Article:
Kentucky legislature: A historian’s perspective

Published 6:21 pm Tuesday, March 26, 2024

By James C. Klotter

Kentucky Lantern


During the current legislative session, the budget that finally emerges will be the result of some compromise and a good deal more behind-the-scenes action. The Republican majority paid scant attention to the Democratic governor’s recommendations. Some observers have argued that having a Republican governor at this time would have better served the state given that party’s overwhelming supremacy in both chambers. But history shows us that such a view could be in error, for when Democrats dominated the state for decades — even more than Republicans do now — strong legislative leadership did not necessarily follow.

Of course, it was a very different era, overall, as I wrote about in “A New History of Kentucky.” (University Press of Kentucky, 2018). In 1951, a losing candidate for governor had attacked the political immorality and corruption in the state capital, “our Nineveh on the Kentucky River.” That was nothing new, for criticism had long existed regarding the influence of lobbies, the way votes were secured, and, on occasion, the general quality of the elected officials themselves.

Journalists in the 1950s and later noted that the liquor lobby kept a 24-hour open house, with free drinks, for any member, “a temptation that proved fatal to many a lawmaker away from home and the cold eye of the Baptist Church.” One member was known for drinking out of a milk carton on the chamber floor; it was less well-known that the carton contained a mixture of half milk, half vodka.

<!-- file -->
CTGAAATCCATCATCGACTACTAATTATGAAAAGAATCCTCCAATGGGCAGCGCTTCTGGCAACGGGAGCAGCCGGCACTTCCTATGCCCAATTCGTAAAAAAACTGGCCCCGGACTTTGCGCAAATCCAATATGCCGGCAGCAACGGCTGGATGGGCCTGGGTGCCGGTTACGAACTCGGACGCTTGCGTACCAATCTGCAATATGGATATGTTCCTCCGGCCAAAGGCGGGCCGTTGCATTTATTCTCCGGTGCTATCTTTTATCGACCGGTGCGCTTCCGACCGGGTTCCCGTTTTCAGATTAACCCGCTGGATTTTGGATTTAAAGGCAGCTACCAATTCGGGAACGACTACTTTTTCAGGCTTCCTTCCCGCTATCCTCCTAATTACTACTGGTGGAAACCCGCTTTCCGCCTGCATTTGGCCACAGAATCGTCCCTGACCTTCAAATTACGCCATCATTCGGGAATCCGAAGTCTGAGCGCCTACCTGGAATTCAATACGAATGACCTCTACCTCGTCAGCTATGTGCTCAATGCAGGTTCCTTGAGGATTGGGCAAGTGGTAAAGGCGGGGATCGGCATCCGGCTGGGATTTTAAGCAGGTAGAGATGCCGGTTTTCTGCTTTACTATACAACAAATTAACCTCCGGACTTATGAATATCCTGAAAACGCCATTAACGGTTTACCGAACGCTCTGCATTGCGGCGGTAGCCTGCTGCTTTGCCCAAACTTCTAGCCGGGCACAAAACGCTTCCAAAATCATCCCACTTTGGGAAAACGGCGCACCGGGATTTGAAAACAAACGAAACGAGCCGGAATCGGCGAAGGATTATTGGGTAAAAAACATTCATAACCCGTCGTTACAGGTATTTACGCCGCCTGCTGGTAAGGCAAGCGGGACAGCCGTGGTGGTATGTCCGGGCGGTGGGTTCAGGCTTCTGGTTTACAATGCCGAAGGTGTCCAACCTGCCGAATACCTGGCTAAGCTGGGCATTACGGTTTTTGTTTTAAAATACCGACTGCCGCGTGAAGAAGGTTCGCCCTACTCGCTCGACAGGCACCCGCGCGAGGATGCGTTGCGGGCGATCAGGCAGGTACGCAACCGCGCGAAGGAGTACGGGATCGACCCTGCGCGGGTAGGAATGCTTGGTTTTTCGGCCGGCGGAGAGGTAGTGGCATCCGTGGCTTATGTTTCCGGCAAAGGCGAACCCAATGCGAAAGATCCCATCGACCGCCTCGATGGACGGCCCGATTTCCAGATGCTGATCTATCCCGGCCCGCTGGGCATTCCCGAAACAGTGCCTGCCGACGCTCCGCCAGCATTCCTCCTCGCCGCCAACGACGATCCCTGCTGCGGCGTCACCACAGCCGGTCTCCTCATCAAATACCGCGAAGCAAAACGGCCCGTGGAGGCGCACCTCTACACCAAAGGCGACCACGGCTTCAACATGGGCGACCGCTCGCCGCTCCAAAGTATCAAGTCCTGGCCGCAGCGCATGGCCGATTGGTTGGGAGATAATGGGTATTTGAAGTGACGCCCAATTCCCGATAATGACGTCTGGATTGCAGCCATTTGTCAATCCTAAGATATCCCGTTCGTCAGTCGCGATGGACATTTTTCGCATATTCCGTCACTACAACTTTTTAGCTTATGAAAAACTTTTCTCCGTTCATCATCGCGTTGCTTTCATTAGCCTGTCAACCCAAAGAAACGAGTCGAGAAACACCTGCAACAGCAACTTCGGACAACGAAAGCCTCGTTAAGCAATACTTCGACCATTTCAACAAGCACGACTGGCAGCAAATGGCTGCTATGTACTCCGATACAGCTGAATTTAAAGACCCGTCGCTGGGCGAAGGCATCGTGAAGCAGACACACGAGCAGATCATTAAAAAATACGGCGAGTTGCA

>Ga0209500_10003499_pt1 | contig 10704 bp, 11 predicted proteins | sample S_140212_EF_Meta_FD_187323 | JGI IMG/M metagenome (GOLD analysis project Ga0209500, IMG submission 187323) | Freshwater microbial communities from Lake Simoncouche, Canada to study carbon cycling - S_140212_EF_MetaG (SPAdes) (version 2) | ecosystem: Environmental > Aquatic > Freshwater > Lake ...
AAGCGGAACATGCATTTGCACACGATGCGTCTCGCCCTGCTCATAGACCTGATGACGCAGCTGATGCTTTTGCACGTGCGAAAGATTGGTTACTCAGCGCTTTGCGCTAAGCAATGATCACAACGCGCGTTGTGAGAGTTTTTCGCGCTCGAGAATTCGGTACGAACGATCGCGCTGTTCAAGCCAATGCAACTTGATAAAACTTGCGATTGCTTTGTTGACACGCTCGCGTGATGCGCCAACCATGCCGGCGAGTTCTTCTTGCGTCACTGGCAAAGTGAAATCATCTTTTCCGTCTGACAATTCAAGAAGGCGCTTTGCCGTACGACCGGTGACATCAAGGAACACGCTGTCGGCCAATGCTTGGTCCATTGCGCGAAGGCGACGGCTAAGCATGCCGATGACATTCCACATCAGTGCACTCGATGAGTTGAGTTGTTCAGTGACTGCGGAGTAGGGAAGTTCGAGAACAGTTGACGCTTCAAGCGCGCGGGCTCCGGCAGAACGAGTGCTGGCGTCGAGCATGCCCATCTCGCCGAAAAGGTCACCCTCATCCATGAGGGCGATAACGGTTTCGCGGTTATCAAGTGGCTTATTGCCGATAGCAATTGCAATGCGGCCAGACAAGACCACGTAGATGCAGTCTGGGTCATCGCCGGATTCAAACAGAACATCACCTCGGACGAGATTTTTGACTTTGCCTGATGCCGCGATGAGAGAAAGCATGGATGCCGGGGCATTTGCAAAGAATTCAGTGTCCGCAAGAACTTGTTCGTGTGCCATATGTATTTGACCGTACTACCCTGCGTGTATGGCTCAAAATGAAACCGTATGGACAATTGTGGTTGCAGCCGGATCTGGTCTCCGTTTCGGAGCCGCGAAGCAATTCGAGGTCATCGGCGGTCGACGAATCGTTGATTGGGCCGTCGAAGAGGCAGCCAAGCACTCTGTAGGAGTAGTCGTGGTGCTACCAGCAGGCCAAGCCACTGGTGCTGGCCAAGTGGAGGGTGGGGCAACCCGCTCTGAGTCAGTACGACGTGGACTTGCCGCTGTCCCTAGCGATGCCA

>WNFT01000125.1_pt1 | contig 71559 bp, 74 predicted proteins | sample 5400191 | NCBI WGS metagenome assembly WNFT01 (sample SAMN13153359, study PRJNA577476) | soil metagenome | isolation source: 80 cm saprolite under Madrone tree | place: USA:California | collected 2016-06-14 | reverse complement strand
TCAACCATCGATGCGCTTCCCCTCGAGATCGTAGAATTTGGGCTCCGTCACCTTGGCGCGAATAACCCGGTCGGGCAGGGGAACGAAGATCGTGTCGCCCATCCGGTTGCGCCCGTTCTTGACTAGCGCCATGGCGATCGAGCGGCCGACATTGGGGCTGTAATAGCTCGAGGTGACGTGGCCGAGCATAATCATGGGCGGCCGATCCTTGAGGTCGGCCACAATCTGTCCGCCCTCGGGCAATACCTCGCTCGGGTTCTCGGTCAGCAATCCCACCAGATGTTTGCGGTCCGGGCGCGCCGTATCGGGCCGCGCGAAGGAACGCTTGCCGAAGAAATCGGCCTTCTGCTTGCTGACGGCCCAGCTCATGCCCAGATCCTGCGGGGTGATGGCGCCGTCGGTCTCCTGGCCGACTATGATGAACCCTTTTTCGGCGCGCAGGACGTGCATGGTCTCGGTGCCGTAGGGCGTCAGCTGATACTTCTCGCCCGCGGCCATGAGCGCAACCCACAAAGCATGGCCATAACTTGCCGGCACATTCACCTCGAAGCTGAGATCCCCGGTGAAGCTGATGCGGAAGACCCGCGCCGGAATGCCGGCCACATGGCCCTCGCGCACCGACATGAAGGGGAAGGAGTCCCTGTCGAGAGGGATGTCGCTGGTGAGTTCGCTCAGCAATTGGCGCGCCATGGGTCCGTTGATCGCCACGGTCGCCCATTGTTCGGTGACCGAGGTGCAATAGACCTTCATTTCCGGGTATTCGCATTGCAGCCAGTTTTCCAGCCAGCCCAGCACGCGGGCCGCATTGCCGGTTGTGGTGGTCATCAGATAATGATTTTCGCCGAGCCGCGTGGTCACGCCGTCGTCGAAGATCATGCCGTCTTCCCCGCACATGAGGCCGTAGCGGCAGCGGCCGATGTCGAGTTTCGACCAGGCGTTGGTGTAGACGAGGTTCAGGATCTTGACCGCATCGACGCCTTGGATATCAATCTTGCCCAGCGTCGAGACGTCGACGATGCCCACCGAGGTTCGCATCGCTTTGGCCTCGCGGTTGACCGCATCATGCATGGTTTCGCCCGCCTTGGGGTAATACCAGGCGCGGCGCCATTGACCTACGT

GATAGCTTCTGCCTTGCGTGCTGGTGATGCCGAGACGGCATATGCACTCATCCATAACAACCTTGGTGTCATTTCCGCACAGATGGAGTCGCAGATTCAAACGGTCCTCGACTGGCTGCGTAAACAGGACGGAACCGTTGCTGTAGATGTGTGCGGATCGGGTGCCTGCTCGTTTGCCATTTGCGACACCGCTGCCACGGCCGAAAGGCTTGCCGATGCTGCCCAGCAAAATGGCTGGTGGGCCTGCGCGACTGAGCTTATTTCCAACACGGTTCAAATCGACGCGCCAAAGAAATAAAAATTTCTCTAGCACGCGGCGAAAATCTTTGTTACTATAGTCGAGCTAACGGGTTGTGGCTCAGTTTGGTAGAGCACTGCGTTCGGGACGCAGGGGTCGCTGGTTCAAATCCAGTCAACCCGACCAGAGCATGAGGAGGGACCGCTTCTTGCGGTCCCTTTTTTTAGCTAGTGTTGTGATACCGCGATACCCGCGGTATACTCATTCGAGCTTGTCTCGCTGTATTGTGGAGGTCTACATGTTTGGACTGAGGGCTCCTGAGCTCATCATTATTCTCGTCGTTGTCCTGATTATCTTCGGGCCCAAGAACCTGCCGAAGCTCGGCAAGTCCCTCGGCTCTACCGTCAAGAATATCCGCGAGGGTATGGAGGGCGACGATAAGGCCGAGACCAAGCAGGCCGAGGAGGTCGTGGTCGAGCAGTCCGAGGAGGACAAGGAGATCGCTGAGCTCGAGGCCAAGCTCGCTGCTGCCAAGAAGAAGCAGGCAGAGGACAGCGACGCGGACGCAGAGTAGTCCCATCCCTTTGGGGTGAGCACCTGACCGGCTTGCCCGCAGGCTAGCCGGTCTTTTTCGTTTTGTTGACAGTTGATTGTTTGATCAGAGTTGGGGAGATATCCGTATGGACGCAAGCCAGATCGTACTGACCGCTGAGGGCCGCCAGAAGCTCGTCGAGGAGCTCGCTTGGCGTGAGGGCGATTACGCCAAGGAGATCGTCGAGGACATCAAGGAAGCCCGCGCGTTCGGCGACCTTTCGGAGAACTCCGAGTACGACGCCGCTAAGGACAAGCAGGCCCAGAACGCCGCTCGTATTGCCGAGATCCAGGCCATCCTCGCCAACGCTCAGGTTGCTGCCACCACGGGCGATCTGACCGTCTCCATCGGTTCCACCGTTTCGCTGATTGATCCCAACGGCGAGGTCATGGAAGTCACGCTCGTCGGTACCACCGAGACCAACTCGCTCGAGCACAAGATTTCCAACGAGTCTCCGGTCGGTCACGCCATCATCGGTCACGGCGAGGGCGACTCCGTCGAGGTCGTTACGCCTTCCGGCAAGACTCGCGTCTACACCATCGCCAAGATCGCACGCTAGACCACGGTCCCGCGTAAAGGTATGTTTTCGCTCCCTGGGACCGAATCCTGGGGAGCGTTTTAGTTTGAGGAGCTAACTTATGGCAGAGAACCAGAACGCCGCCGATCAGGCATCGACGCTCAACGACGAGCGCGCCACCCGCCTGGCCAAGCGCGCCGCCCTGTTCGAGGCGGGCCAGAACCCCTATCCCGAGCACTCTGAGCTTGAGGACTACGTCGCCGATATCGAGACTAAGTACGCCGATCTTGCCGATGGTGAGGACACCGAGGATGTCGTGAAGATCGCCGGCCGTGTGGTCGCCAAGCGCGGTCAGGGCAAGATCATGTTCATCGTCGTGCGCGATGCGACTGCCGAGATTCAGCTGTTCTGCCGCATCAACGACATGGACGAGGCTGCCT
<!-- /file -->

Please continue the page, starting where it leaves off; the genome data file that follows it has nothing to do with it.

And antics could be very open. When a bill passed as a result of some political dealings, or even a monetary payoff, it was labeled a turkey bill, and members would yell out, “Gobble, Gobble, Gobble,” as the vote was taken. In 1972 a live turkey was released on the house floor, with the name of a bill on a sign around its neck. Capers such as that brought a versifier to conclude:

Our ancestors settled the country

when it was wild and dense,

then politicians took over

and it’s been unsettled since.

In the four decades after the end of World War I, the pattern for the Kentucky legislature had been rather settled, however. The typical legislator was a white, middle-aged male who attended a Baptist church, practiced law, voted Democratic, and during the successful sessions usually followed the governor’s wishes on key votes and in the selection of leadership.

While turnover in the Kentucky Senate generally matched national trends, Kentucky House members changed at a much more rapid rate, owing in part to the practice of rotating the nomination among the counties constituting a district. At a time when a rate exceeding 50 percent was deemed “excessive turnover,” in the decades of the 1940s and 1950s nearly 62 percent of the legislators in the house changed in each 10-year period.

Slowly, though, those rates decreased. A strong committee system developed, members were better informed, and professionalism grew. The Kentucky General Assembly attracted more members oriented to their legislative careers and, not coincidentally, less likely to accept gubernatorial guidance.